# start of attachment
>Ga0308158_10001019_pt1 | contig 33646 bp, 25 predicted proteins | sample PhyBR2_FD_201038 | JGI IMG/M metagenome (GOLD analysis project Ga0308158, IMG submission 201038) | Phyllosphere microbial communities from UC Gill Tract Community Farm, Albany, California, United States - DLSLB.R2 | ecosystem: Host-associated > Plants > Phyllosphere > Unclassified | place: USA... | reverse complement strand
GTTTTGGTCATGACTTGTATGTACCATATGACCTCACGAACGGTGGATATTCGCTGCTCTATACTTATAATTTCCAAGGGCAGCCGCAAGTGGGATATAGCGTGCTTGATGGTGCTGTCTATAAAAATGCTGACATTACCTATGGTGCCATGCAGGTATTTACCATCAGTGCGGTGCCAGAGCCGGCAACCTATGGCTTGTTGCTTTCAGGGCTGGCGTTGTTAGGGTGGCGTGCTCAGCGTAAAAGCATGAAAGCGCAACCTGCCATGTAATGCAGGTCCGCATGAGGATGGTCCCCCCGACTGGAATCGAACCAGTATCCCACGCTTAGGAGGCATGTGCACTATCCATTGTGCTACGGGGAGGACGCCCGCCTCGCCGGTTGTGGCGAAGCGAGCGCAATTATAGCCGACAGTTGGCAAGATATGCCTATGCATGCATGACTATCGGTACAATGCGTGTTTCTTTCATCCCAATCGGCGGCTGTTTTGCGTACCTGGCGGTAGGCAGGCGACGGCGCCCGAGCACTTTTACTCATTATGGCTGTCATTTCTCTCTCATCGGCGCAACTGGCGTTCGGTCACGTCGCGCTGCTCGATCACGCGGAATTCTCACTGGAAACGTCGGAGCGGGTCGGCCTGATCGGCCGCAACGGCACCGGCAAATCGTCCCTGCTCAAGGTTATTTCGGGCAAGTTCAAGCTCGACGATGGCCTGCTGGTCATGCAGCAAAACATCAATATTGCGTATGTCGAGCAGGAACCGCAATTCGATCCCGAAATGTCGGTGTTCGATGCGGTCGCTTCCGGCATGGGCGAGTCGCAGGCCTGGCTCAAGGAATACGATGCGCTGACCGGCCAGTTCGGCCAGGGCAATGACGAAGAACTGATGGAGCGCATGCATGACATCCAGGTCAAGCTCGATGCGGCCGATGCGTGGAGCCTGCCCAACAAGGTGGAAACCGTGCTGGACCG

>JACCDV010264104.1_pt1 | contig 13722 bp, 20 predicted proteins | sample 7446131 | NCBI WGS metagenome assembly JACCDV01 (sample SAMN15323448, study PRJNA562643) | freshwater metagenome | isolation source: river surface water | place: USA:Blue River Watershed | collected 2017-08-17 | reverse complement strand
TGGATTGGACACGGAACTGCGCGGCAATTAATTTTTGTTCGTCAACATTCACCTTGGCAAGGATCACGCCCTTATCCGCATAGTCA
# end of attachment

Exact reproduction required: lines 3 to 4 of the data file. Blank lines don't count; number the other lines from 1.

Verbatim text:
>JACCDV010264104.1_pt1 | contig 13722 bp, 20 predicted proteins | sample 7446131 | NCBI WGS metagenome assembly JACCDV01 (sample SAMN15323448, study PRJNA562643) | freshwater metagenome | isolation source: river surface water | place: USA:Blue River Watershed | collected 2017-08-17 | reverse complement strand
TGGATTGGACACGGAACTGCGCGGCAATTAATTTTTGTTCGTCAACATTCACCTTGGCAAGGATCACGCCCTTATCCGCATAGTCA